Beasley friends gathered in the music studio this week to welcome a visiting artist: Carolyn Lewis! Lower School Art Teacher Sarah Garner introduced Lewis and told students she would be sharing about both her art and her message.
“I’ve been looking forward to this day for months!” Lewis began. “Mrs. Garner has been so organized and has welcomed me into this awesome school. I walked through the hallways this morning, and your artwork is phenomenal. Thank you for sharing your creations with me and everyone in the school!”
She shared that she knew from an early age that she wanted to be an artist when she grew up. “There are no artists in my family,” she laughed. She remembers asking her mother to scribble on a blank piece of paper, and then spending time coloring in the spaces and loops with her crayons. “It made me feel calm,” she confided. “Do any of you do that? Color and feel calm?” A sea of little hands shot up around the studio.
As Lewis grew up, she added painting, ceramics, and photography to her media. “Every time I learn something new about art, it would help me tell a story or help me feel calm,” she shared.
Eventually, she began working with kids in hospitals as an art therapist. She partnered with children in treatment for cancer, helping them tell their stories through art. “When the world feels big and scary, we may not have the words,” she said, “But we can draw it, and we can paint.” The experience confirmed the healing powers of art to her, and that magic only strengthened her resolve to be a full-time artist.
“Then I became a mom,” she said. She squirreled herself away in the laundry room, where her art supplies were stored, during naps. “I would do something every day to take care of me,” she said, “and that was making art.” In 2018, she decided to become a full-time artist, and now she has her own studio and gallery. “I do art every day!” she exclaimed. “If you dream of something, keep working toward that every single day. Don’t let that dream go away.”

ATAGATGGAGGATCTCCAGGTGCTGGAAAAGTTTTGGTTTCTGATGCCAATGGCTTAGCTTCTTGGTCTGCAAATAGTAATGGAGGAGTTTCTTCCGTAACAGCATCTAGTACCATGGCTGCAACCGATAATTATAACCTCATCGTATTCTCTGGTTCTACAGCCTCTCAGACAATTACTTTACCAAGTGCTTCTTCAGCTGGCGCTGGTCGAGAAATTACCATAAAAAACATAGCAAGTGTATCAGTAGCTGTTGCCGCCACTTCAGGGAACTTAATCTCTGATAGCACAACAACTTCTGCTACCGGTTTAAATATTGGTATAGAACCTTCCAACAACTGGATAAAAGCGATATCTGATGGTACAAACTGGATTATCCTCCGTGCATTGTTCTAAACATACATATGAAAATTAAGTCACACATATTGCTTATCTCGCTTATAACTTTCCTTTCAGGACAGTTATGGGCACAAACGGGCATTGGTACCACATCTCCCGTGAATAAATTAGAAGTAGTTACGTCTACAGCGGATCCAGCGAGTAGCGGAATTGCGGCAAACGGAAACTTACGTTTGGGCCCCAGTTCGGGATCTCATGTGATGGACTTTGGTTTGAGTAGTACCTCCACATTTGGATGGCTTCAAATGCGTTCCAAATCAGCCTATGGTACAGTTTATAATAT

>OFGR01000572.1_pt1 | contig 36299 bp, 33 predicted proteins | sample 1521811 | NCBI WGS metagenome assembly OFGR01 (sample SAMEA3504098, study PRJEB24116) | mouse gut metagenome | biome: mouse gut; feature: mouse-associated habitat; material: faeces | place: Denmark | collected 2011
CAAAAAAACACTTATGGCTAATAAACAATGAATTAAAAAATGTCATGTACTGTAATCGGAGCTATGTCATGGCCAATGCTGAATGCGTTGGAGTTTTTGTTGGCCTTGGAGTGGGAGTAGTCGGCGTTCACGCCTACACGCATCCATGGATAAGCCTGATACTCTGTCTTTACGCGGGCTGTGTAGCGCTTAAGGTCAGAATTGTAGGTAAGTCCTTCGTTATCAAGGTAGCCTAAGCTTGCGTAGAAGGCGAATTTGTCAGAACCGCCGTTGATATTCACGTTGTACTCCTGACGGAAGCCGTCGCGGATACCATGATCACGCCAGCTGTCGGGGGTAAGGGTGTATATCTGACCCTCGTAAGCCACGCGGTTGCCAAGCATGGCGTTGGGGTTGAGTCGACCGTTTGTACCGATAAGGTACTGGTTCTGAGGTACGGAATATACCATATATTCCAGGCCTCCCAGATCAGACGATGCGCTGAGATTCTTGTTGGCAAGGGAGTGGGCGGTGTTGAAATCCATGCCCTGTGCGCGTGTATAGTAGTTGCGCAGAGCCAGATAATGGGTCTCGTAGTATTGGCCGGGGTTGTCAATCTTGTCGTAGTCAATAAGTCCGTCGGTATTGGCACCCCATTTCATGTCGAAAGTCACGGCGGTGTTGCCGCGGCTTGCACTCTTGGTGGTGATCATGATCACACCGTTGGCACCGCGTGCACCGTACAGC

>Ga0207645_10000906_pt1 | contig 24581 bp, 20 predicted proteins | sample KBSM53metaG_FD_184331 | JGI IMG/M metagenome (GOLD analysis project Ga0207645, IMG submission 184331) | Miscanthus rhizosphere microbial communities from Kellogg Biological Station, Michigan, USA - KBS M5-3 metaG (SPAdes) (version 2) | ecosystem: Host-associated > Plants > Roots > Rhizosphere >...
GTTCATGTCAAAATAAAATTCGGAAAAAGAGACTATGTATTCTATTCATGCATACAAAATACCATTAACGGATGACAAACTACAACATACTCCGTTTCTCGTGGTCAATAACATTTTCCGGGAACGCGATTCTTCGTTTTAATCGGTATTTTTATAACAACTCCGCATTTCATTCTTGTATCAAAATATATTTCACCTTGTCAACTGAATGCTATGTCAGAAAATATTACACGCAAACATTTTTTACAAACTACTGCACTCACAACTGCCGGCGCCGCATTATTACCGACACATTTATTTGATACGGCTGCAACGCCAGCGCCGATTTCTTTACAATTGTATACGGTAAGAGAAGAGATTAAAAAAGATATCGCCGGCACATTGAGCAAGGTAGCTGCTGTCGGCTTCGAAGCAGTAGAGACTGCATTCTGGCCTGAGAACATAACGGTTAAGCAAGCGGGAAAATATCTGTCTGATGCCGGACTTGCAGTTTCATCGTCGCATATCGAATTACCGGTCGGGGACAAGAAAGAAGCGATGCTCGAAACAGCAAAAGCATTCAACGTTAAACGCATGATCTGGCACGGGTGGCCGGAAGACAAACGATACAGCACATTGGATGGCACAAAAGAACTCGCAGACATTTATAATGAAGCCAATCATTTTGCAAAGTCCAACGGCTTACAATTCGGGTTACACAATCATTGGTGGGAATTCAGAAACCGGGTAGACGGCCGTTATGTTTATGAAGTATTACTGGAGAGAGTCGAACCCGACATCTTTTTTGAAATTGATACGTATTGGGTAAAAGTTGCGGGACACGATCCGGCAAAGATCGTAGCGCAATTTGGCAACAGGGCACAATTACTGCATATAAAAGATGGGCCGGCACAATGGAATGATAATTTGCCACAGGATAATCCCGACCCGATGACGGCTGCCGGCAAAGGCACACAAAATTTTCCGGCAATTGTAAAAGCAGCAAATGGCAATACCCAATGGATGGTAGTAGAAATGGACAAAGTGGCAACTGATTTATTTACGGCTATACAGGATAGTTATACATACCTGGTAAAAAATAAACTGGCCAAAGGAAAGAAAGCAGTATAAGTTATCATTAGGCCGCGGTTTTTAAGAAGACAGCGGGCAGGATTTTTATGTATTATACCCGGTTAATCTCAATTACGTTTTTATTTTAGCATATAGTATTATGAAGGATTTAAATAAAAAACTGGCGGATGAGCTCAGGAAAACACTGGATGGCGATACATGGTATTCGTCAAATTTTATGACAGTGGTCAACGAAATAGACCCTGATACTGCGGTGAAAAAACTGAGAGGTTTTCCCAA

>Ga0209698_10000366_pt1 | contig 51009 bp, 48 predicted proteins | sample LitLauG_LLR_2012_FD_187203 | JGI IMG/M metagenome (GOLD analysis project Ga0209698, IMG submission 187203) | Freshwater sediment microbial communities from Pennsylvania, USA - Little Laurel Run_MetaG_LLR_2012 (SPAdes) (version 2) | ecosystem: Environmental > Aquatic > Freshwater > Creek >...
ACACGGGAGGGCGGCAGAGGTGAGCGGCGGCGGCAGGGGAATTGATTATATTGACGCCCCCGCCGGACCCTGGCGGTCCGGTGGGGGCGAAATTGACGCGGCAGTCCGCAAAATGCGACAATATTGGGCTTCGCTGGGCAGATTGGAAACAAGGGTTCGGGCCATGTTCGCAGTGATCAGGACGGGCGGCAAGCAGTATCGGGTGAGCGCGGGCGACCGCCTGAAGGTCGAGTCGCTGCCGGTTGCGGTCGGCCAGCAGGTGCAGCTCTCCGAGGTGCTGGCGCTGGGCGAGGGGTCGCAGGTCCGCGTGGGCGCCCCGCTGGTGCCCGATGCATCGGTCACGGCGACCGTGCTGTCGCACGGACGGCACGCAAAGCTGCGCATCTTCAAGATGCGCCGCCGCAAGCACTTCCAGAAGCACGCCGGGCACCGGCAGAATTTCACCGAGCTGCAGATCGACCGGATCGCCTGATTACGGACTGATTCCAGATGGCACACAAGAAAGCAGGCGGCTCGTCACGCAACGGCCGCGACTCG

Yearning for connection in the middle of the pandemic, Lewis expanded her art from small pieces to large murals, relishing working out in the community and inviting neighbors to join her. She put paintbrushes in the hands of older generations and young children, bringing people together with art and making places bright, vibrant, and welcoming to all.
She took the concept of community art one step further, building upon the success of the Little Free Library movement. She opened the first Little Free Art Gallery in St. Louis, a little wooden box with a door where people can take and leave pieces of art. “People around the world have sent art for this,” she said. She began receiving notes from people who were thrilled to find a little piece of art that touched them in a special way. “If you want to open one in your neighborhood, reach out and I’ll help you,” Lewis offered. “It’s a great way to bring a community together…neighbors and friends from all over the world.”
Lewis shared one of her major project themes with the students: Empowerment Birds. These birds have special messages on their wings, words that motivate and inspire viewers. “I was at a time when I was feeling sad and I wanted to do something to make me feel strong and empowered and brave, so I chose words that made me feel that strength,” she said. “The background is fabric, and they’re all kind of funky, their legs are all doing something weird, and they all have a different word. Every single bird is wearing red shoes, just like I’m wearing red shoes today. I wear them on days I need a little extra confidence. They make me feel stronger and walk braver.”
She encouraged Beasley students to find their own pair of red shoes, or a special necklace, favorite t-shirt, or lucky socks, something that makes them feel strong and brave, put them on, and keep moving. And, of course, there’s always art. “Even when you don’t have the words to tell how you’re feeling, art is always there. Even when the world feels way too big and overwhelming, art is there to make you feel calm. Even when you feel scared or anxious, put your red shoes on, walk taller, be confident, put one foot in front of the other. It doesn’t matter how professional you think you are or how many art classes you’ve taken, the world needs your art. Imagine this school without your artwork—it would be so boring! I invite you put your art up on walls and help me with my next mural and come to my studio, but, really, I want you to keep creating.”
After the assembly, fourth-grade students spent time with Lewis in the art studio, making their own Empowerment Birds. And all Beasley artists are walking a little taller today, proud of the difference their art makes in our community.
Thank you, Carolyn Lewis, for sharing your wisdom and your experience with art!